How To Create a College Student Budget

Young adult or teenage African American woman is trendy college student.
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College is an exciting time. For many students, it’s their first time living away from home and all the responsibilities that go with it: doing laundry, cooking and even budgeting. If you have — or are — a student going off to college, it’s important to understand budgeting basics. Here’s what you need to know.

Have the Money Talk

Long before you pack the car for move-in day, every college student should have a conversation with their parents about money.

Be Sure To Cover These Topics:

  1. The cost of college. Even if the parents are paying, students should be aware of the financial sacrifice that’s being made so they can get an education.
  2. Who is paying for what. Parents shouldn’t be expected to pay for everything, but students who have been fully supported by their parents up to this point should not be blindsided. Discuss who pays for tuition, books, and even social activities.
  3. Student loans. If a student – or the parents – will need to take out loans to pay for college, be sure to understand what that entails. Everyone should know when they’ll need to be paid back and under what terms.
  4. Financial aid. Parents and students should understand the FAFSA and how your tax filing status can affect your aid eligibility.
  5. Credit cards. Incoming college students are inundated with credit card offers. Credit cards can be great for building credit, but they need to be used wisely. A credit card that’s available for emergencies – whether it’s in the student’s name or an extra card on the parents’ account – can bring invaluable peace of mind to parents sending their child off to a college far away.
Make Your Money Work for You

Map Out Your Expenses

For the first year, you’ll need to take a guess at what college expenses will be, but you can get a good idea from the college. Each college provides an “estimated cost of attendance,” which includes tuition, books, and room and board, as well as variable costs like transportation. You can find this information in the financial aid section of the college’s website. Use this as a starting point and adjust where you can.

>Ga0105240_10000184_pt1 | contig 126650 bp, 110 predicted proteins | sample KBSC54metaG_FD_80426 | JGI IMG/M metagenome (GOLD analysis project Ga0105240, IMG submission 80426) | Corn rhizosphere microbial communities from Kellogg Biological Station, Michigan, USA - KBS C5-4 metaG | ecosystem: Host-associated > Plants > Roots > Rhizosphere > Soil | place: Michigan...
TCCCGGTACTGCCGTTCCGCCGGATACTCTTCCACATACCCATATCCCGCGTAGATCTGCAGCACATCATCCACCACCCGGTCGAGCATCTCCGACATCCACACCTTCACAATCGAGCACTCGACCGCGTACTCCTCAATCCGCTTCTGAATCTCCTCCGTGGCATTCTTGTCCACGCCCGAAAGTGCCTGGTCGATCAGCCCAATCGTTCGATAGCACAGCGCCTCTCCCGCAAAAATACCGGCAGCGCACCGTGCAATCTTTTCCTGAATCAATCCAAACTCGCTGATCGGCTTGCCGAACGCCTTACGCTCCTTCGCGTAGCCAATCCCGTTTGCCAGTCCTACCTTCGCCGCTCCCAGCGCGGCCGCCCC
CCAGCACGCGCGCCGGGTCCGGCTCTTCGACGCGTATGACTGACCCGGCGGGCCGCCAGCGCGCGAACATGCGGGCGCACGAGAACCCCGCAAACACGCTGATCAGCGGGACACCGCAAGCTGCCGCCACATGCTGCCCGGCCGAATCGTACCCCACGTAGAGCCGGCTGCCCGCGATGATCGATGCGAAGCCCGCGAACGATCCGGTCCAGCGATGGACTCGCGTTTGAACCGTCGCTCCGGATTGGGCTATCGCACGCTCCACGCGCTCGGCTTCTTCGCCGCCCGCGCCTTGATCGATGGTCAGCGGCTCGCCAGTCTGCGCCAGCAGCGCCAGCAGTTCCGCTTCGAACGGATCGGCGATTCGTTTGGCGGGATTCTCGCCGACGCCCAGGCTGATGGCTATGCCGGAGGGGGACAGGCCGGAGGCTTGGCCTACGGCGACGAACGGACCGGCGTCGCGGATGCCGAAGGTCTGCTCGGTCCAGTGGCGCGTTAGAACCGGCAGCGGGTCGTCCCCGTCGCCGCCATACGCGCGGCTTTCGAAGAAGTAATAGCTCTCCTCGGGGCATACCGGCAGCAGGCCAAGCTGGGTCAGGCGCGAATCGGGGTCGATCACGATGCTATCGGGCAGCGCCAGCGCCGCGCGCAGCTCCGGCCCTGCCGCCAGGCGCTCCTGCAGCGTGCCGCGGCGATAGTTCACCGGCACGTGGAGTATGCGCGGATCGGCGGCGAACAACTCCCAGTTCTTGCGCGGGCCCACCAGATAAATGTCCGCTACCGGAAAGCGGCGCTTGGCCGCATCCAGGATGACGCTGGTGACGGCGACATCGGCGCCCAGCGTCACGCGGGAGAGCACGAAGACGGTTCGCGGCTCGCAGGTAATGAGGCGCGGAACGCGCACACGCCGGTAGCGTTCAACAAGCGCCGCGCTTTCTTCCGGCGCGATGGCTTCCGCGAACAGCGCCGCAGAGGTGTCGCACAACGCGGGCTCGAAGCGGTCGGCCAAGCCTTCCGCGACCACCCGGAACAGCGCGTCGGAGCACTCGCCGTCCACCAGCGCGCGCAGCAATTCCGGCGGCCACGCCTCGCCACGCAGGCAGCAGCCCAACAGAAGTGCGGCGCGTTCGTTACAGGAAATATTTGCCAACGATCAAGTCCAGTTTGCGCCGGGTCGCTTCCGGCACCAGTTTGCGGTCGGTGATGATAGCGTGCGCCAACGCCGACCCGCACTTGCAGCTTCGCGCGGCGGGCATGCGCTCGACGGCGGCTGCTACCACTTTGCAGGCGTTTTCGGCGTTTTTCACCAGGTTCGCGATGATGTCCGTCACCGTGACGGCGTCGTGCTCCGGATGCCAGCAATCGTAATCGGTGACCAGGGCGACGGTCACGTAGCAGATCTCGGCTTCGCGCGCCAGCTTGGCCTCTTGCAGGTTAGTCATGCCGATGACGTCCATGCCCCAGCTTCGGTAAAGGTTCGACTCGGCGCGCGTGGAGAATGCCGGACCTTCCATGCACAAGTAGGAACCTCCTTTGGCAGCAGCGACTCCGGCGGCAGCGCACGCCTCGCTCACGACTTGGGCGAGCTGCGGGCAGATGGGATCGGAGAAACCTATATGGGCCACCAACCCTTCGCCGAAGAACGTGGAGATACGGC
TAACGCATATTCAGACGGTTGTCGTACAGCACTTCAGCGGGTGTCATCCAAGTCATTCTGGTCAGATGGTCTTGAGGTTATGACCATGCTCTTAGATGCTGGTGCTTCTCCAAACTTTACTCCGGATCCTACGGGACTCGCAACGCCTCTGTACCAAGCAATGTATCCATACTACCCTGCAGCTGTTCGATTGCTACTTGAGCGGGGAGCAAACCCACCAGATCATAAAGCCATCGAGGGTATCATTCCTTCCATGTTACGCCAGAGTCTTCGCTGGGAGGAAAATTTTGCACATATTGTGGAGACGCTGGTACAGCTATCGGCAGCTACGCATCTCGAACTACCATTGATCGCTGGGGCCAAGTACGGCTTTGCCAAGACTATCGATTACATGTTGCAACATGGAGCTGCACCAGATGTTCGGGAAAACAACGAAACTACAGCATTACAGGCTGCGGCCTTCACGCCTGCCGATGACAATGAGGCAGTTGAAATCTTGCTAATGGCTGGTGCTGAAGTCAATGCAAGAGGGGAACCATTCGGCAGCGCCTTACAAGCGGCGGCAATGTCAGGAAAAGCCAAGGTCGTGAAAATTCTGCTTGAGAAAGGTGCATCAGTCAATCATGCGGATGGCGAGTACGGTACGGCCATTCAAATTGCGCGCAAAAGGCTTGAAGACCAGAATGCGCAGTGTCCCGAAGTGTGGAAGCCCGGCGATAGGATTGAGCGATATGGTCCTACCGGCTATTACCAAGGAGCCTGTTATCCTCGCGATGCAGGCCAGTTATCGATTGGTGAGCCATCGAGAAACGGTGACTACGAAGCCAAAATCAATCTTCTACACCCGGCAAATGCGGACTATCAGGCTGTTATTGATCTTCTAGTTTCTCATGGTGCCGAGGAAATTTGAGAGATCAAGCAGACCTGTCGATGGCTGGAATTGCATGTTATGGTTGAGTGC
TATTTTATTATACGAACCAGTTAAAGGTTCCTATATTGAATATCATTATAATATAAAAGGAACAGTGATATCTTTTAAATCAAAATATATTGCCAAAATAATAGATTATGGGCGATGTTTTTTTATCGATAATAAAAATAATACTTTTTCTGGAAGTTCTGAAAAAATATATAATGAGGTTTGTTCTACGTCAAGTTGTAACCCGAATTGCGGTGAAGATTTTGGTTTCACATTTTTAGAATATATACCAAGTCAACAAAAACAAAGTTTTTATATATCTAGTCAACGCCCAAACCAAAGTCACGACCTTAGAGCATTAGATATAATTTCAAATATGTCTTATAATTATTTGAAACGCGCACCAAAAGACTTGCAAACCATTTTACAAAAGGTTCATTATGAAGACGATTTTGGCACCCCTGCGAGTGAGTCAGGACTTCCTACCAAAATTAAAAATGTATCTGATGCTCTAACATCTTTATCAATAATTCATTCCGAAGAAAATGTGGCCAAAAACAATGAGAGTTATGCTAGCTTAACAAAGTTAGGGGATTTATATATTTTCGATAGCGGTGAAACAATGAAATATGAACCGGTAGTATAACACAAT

Provide Your Best Estimate for These:

  1. Tuition. This is a fixed cost, and there’s no getting around it. Assume you will spend what the college indicates.
  2. Room and board. Students who live in dorms must pay whatever the college charges for their room. Some colleges have options for meal plans, so be sure to understand those and compare them to the student’s eating habits. If they’ll be going home every weekend, there may be a five-day meal plan that’s less expensive than one that covers every day.
  3. Fees. These are costs charged by the college but look at them carefully to make sure you need to pay them all. Fees for things like technology and student activities may be unavoidable. But you may be able to waive the health insurance fee if the student is covered under their parents’ plan.
  4. Textbooks and supplies. College textbooks are notoriously pricey, but there are ways to get around that. Renting textbooks or buying used from upperclassmen is a good way to save a lot of money. And that laptop you bought for senior year of high school may still fit the bill for college.
  5. Transportation. Most colleges factor in traveling home for holidays into this line item. For students who go to school within driving distance of home, this cost can be considerably less. Try to estimate the number of trips home, and how much each will cost, and plan accordingly.
  6. Discretionary expenses. This will not be factored into the school’s estimate of costs and can vary quite a bit from student to student. But be sure to factor in some money for entertainment, social activities, sporting events and the obligatory school sweatshirt.
Make Your Money Work for You

Beware of Loan Disbursements

When a student takes out loans that exceed the amount that is due to the school for tuition, room and board, and fees, the balance of the loans will be disbursed directly to the student. Depending on the situation, this can result in a one-time payment to the student that will need to last for several months.

If this describes your situation, consider having the loan proceeds disbursed to a savings account, and then setting up a monthly or bimonthly transfer to a checking account. That way, your loan funds act like a paycheck, and you’ll get regular deposits that should cover your expenses.

Keep Track of Actual Expenditures

Tracking expenses carefully for the first year will help with budgeting for future years, so be sure to keep good records. Once you know how closely the first year’s expenses have mapped to your budget, you can make adjustments.

If you are borrowing to finance college, your first year’s expenditures should tell you if you’re borrowing too much. If so,  you can borrow less in future years, which means you’ll have less money to pay back after graduation – and that’s always a good thing.

Make Your Money Work for You

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Make Your Money Work for You

About the Author

Karen Doyle is a personal finance writer with over 20 years’ experience writing about investments, money management and financial planning. Her work has appeared on numerous news and finance websites including GOBankingRates, Yahoo! Finance, MSN, USA Today, CNBC,, and more.
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